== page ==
Both Joe Biden and Senator Elizabeth Warren have introduced sweeping, expensive plans to help reverse climate change. They show how far the 2020 Democratic field has moved on environmental issues, Coral Davenport and Katie Glueck of the NYT report.
• Mr. Biden proposed $1.7 billion in federal spending over 10 years on clean energy and some form of a carbon tax. (It would be paid for in part by rolling back President Trump’s corporate tax cuts.) Mr. Biden would also look to block new permits for oil drilling on public lands.
• Ms. Warren would spend $2 trillion over the next decade to create the National Institutes of Clean Energy and push federal spending toward American-made renewables.
Both pitched their plans in economic terms, arguing that their proposals would help revive American manufacturing.
The announcements follow pledges by Gov. Jay Inslee of Washington, whose entire campaign is centered on fighting climate change, and Beto O’Rourke, who has proposed spending $1.5 trillion.
But enacting such plans might be difficult. “There needs to be a sea change in Congress” for these to become law, Richard Newell, the president of the nonpartisan research organization Resources for the Future, told the NYT.
More: The Trump administration argued that a lawsuit that would compel the federal government to act on climate change should be tossed because “there is no fundamental constitutional right to a ‘stable climate system.’”
Automation could displace female workers
More than 100 million women around the world could be forced to find new jobs by 2030 because of automation, according to a new study by the McKinsey Global Institute, Eric Morath of the WSJ reports.
• “The study looked at 10 of the world’s largest economies, including the U.S., China and India, and found that 107 million jobs held by women are at risk of being displaced by automation, or 20 percent overall of female employment.”
• “Advancements could take the form of Alexa-like virtual assistants replacing clerical tasks, wider adoption of cashierless checkouts and artificial intelligence replacing customer-service workers at call centers.”
• “Service workers, including those employed in retail and food service, are also susceptible to automation, and include women in high numbers.”
• “In developed countries, a larger share of jobs are on the line. In the U.S., 24 percent of female jobs and 26 percent of male jobs are at risk to automation, McKinsey said.”
• “The McKinsey study isn’t projecting mass job loss due to automation. It forecasts that 171 million new jobs held by women will be created by 2030 — and the rate of job growth could be slightly larger for women than for men over that time period.”
The chief operating officer of Deutsche Bank’s U.S. arm, Kate Clifford, has reportedly quit after a year in the role.
Three senior executives at SoFi — Joanne Bradford, its chief marketing officer; Kevin Moss, its head of risk; and Ashish Jain, its top capital markets executive — plan to leave the lender.
Two top editors of Vice.com — Jonathan Smith, the editor in chief, and Rachel Schallom, its managing editor — were let go. Erika Allen was named executive managing editor.
Sanjay Thakkar, a KPMG partner accused of bullying, has stepped down as the head of the consultancy’s advisory unit and taken a leave of absence from the firm.
Workers at the hedge fund D.E. Shaw have until September to sign noncompete agreements or risk being fired.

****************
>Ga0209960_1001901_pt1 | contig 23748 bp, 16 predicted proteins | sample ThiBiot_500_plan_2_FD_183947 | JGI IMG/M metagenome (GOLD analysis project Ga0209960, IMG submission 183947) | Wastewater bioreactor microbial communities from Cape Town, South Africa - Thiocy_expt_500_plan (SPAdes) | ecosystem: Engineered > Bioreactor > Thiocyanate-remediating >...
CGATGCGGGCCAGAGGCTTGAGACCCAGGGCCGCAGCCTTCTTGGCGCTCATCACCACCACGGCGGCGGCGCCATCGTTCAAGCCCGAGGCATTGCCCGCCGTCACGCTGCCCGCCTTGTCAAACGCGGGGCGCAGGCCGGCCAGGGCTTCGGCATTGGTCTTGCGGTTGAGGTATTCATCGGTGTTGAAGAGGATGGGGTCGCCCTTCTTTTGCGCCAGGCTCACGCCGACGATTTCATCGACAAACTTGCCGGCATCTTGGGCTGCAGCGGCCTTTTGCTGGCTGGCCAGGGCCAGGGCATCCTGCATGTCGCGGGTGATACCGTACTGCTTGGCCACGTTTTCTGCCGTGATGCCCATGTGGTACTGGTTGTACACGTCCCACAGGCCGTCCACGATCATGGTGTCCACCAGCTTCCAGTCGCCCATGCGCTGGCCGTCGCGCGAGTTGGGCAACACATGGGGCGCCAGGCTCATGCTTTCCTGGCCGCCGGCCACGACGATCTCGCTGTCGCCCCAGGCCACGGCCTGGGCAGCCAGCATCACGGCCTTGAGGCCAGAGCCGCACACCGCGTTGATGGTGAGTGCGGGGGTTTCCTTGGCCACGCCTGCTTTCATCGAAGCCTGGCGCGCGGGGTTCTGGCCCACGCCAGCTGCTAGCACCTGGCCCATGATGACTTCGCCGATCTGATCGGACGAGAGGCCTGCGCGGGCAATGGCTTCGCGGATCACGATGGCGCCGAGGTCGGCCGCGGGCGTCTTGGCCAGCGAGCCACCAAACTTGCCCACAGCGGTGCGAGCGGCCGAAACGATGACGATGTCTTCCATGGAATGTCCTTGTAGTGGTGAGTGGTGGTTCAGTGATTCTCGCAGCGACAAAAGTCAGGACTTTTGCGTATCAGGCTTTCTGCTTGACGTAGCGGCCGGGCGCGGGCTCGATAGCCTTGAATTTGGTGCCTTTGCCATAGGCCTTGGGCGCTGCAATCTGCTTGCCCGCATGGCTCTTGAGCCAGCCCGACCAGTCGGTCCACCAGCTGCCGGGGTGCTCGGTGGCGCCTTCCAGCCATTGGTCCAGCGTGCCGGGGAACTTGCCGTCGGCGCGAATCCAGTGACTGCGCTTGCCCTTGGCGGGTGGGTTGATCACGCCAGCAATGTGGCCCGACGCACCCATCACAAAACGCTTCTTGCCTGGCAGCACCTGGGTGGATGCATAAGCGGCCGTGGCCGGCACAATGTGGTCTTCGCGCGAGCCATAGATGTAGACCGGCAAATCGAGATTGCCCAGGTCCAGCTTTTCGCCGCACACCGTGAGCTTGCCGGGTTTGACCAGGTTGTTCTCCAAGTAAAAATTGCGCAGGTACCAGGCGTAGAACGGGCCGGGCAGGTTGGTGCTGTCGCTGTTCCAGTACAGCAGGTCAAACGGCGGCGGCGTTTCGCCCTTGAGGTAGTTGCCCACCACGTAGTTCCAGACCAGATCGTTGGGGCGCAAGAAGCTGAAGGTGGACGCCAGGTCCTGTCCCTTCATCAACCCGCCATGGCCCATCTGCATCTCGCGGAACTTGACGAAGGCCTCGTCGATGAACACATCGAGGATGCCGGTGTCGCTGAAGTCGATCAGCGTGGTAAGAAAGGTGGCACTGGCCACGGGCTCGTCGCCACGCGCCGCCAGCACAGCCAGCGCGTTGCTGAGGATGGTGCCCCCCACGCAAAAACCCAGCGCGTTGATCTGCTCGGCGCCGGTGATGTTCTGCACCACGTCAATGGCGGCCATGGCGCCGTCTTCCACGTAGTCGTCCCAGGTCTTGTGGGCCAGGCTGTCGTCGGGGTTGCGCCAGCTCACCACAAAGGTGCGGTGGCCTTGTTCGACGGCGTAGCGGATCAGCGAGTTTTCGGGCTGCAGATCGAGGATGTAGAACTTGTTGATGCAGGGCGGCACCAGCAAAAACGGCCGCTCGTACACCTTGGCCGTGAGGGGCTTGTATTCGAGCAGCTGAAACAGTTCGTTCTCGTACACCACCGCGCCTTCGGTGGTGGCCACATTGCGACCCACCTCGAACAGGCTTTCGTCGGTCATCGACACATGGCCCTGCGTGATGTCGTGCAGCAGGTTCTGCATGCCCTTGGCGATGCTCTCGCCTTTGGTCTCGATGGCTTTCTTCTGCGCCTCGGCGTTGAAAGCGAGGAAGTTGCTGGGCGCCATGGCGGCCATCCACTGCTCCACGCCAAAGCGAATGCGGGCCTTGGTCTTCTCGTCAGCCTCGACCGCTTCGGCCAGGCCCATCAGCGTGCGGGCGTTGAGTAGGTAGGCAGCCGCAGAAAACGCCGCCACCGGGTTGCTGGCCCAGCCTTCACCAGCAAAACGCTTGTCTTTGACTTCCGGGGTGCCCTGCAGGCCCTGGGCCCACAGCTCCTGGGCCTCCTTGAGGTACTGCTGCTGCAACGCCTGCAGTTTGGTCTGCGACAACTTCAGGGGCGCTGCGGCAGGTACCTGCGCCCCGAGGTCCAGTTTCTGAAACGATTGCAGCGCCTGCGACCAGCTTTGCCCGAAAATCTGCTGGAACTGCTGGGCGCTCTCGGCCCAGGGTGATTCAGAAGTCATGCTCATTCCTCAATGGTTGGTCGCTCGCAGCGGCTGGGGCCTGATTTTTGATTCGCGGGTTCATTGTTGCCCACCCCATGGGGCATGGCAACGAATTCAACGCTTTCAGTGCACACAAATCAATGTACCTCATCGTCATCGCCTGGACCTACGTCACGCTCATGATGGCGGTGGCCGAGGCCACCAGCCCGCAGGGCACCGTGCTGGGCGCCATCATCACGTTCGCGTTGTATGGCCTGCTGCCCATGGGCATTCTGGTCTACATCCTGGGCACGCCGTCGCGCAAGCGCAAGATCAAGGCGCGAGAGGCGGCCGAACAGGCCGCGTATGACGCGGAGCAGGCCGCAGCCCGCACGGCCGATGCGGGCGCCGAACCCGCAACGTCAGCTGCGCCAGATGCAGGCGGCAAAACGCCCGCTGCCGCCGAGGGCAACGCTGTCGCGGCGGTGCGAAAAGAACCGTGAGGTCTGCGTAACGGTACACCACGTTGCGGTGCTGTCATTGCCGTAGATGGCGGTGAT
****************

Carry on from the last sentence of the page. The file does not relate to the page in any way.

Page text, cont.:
The speed read
• The C.E.O. of Bank of America warned of potential “carnage” in risky leveraged loans — an area in which the bank is a leader. (Bloomberg)
• T-Mobile is working with Goldman Sachs on the potential sale of assets to win antitrust approval for its deal with Sprint. (Bloomberg)
• The I.P.O. of Volkswagen’s truck unit could prompt the automaker to sell more assets, including its Ducati motorcycle division. (Bloomberg)
• San Francisco has hired Jefferies to advise on a potential acquisition of PG&E’s power distribution assets. (Reuters)
• Flytek, a Chinese artificial intelligence company, reportedly plans to raise up to $350 million for a new fund to invest in A.I. start-ups. (FT)
Politics and policy
• The House voted last night to give a path to citizenship for the young undocumented migrants known as Dreamers. It’s unlikely to pass the Senate. (NYT)
• A bipartisan group of senators plans nearly two dozen votes rebuking the Trump administration’s decision to sell munitions to Saudi Arabia and the U.A.E. (NYT)
• Senator Bernie Sanders plans to propose at Walmart’s annual shareholder meeting that the retailer raise its minimum wage to $15 an hour. (Reuters)
• House Democrats said that the White House had prevented Hope Hicks from complying with a congressional subpoena for documents related to Robert Mueller’s investigation. (WSJ)
• Google, Amazon, and Facebook spent record amounts on lobbying the U.S. government in 2018. (Vox)
• “Does the U.S. need a cabinet-level Department of Cybersecurity?” (WSJ)
• President Trump said that the U.S. and Britain would be able to find common ground on the use of Huawei hardware. (Bloomberg)
• Nearly 70 percent of minority Facebook investors voted to appoint an independent chairman — but Mark Zuckerberg’s voting control will block that. (Business Insider)
• Tesla is reportedly blocking employees from using a workplace gossip app called Blind that is often used to air complaints. (Gizmodo)
Best of the rest
• “China advised its citizens to reconsider visiting or studying in the U.S.” (WSJ)
• 11,000 people who prepare your airline food are considering a strike. (NYT)
• JPMorgan Chase is trying to prevent class-action lawsuits by its credit-card customers, by reintroducing provisions dropped a decade ago. (NYT)
• PwC plans to split up its audit practice following criticism over its standards. (FT)
• Despite its huge debt, Japan remains an economic powerhouse. Some say it provides a model for the U.S. (NYT)
• Here’s a look at the couple that scammed Berkshire Hathaway for millions of dollars. (Bloomberg)
• Your 401(k) may soon be more confusing. It could cost you. (NYT)